What research needs is to be freed from access-tolls, not from
peer-review. Be careful not to conflate these two completely different
agendas.

    Garfield: "Acknowledged Self-Archiving is Not Prior Publication"
    http://www.ecs.soton.ac.uk/~harnad/Hypermail/Amsci/2239.html

    The Invisible Hand of Peer Review.
    http://www.nature.com/nature/webmatters/invisible/invisible.html
    
    Peer Review Reform Hypothesis-Testing
    http://www.ecs.soton.ac.uk/~harnad/Hypermail/Amsci/0479.html

    A Note of Caution About "Reforming the System"
    http://www.ecs.soton.ac.uk/~harnad/Hypermail/Amsci/1169.html

> In my opinion it would be better to make no distinction in scholastic
> writings. Preprints and postprints should be put together without thinking
> of peer reviews. 

Not warn potential users about what has and has not been reviewed by
qualified experts? Whyever not? (Should certified and uncertified eggs
likewise be freely intermixed, for the hapless consumer?)

> They could be distinguished at the research output
> through ranking, depending of whether the autor is member of a University,
> or the eventual publication.

If the author's "rank" -- whether based on his titles, his prior
publications, his institution, or even a public opinion poll -- were
enough to serve as guide to the research community as to what research
is and is not sound and safe to try to build further research upon,
peer-review would have been abandoned as a costly and time-consuming
waste of time well before the online age.

But it is not. And if the research community were foolish enough to
abandon peer review in favor of this sort of ranking without first
testing it to see whether it would work, then it would just be a matter
of time before peer review -- which, after all, is merely qualified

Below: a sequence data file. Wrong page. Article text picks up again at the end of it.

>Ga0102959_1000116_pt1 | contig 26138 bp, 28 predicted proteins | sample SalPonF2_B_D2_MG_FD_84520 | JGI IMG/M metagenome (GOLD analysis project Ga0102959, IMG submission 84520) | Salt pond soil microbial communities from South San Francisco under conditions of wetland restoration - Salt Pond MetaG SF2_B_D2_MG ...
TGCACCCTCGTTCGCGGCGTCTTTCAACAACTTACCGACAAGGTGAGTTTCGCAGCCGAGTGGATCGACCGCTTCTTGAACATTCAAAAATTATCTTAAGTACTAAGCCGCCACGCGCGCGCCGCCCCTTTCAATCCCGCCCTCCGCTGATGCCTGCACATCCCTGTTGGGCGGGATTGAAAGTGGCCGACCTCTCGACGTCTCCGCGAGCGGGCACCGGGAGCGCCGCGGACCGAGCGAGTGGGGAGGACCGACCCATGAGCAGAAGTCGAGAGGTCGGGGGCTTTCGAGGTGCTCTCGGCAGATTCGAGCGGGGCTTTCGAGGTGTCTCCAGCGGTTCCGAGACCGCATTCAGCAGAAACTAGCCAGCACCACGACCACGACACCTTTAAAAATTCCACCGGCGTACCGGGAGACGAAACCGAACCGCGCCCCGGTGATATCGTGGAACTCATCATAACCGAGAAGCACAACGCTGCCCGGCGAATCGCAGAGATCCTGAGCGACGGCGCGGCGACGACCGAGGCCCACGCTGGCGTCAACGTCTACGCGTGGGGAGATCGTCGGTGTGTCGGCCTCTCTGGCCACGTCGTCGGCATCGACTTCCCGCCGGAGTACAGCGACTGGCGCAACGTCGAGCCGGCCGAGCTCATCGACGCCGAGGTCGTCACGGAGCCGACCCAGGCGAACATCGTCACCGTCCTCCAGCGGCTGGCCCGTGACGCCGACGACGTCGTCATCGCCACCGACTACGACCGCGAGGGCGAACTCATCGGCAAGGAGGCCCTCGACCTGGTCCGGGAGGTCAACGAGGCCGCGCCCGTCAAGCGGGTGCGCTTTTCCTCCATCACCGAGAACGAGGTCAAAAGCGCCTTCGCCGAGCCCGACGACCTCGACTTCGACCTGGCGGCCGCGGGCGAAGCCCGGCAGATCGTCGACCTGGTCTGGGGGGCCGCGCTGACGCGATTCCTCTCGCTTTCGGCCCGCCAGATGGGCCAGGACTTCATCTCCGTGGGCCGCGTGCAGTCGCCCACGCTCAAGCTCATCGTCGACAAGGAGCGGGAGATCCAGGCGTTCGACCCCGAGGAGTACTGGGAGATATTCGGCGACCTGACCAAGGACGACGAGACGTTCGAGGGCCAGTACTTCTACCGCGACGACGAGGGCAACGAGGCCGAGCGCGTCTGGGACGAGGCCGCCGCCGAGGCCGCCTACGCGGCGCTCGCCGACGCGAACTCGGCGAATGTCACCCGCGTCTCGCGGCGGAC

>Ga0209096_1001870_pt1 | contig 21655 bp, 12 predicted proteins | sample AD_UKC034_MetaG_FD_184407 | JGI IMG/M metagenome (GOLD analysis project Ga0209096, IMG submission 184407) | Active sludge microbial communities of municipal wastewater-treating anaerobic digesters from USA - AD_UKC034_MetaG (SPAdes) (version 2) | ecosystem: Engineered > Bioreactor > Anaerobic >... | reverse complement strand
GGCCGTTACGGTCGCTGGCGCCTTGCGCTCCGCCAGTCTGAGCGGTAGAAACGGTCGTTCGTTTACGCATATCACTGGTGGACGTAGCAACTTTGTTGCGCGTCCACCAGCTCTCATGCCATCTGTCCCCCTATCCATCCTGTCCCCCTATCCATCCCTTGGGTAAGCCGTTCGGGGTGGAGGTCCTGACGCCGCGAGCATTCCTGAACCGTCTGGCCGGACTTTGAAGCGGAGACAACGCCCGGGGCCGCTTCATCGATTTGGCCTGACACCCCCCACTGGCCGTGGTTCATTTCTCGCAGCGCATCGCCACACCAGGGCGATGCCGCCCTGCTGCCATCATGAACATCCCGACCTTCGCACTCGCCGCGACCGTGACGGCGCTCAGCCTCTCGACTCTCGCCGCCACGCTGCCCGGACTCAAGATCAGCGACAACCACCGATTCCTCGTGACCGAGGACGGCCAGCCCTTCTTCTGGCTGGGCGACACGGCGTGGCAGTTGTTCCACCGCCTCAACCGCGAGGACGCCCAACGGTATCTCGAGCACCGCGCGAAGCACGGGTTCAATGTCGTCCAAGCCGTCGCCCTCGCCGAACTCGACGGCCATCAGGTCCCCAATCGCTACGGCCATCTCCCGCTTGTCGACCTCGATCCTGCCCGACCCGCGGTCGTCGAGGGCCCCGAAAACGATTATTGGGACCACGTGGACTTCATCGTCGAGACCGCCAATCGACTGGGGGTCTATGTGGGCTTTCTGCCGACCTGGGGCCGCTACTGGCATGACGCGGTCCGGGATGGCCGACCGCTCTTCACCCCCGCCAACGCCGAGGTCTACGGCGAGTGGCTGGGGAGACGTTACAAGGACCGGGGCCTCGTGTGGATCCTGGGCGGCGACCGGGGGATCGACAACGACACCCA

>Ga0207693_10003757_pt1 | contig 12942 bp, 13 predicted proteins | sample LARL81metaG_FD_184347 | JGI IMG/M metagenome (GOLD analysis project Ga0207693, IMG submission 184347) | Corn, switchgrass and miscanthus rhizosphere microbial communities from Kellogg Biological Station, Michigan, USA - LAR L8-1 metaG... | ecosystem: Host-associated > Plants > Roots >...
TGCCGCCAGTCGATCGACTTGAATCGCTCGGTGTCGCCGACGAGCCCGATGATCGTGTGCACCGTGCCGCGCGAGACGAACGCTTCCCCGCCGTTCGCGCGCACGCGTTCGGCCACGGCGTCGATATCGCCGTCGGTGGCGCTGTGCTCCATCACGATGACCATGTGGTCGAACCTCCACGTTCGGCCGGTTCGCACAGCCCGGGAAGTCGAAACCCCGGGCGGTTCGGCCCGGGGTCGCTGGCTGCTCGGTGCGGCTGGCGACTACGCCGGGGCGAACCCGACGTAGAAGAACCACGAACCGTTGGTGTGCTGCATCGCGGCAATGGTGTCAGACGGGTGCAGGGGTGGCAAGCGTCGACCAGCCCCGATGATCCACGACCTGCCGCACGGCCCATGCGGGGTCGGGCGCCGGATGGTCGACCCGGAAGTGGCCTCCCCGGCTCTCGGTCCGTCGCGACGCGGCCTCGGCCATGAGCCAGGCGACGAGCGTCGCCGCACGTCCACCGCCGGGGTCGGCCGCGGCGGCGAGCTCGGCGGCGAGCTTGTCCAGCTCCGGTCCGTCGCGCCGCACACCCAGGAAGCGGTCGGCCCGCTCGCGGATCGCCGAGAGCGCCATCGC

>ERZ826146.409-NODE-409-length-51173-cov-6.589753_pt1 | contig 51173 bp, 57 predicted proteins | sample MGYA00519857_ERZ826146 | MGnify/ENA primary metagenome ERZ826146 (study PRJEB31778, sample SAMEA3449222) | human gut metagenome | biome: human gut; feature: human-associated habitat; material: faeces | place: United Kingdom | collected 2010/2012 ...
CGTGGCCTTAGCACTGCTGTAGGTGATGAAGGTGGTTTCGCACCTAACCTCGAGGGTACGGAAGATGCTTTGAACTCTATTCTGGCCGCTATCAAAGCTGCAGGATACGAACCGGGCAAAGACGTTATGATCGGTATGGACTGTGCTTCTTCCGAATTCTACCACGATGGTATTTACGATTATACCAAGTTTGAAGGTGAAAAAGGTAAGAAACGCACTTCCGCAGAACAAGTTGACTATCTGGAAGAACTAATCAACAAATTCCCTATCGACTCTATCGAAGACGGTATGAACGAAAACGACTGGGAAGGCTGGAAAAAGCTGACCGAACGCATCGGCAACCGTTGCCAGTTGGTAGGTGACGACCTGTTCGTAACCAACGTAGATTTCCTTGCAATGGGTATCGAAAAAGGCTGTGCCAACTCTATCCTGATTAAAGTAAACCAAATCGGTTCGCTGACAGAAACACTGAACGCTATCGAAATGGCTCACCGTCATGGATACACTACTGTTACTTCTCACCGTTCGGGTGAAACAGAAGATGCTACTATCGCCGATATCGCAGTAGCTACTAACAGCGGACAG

experts vetting the work of their fellow-experts -- would simply be
re-invented.

Remember, what is new is the online medium, and the newfound possibility
it offers of making peer-reviewed research (and its precursors) freely
accessible. But for anything else: If it ain't broke, don't fix it!

    Self-Selected Vetting vs. Peer Review: Supplement or Substitute?
    http://www.ecs.soton.ac.uk/~harnad/Hypermail/Amsci/2340.html

(Preprint usage can be and is being used to predict and rank the 
eventual citation impact of the peer-reviewed postprint, but that too
is merely a supplement to, not a substitute for, peer review:
http://citebase.eprints.org/analysis/correlation.php
http://citebase.eprints.org/ .)

> Peer reviews should then be used in other
> contexts, like a publication platform at a University server.

What you miss is that "publication" is not a decorative or post-hoc
matter for researchers. Researchers use one another's research in order
to build further research upon it. Unsound research collapses, wasting the
user's time and slowing the progress of research. The purpose of peer
review is to test and pre-certify this "soundness for research use".
It is an upstream guide, not a downstream ornament.

Stevan Harnad

NOTE: A complete archive of the ongoing discussion of providing open
access to the peer-reviewed research literature online is available at
the American Scientist September Forum (98 & 99 & 00 & 01 & 02 & 03):

    http://amsci-forum.amsci.org/archives/september98-forum.html
                            or
    http://www.cogsci.soton.ac.uk/~harnad/Hypermail/Amsci/index.html

Discussion can be posted to: september98-forum at amsci-forum.amsci.org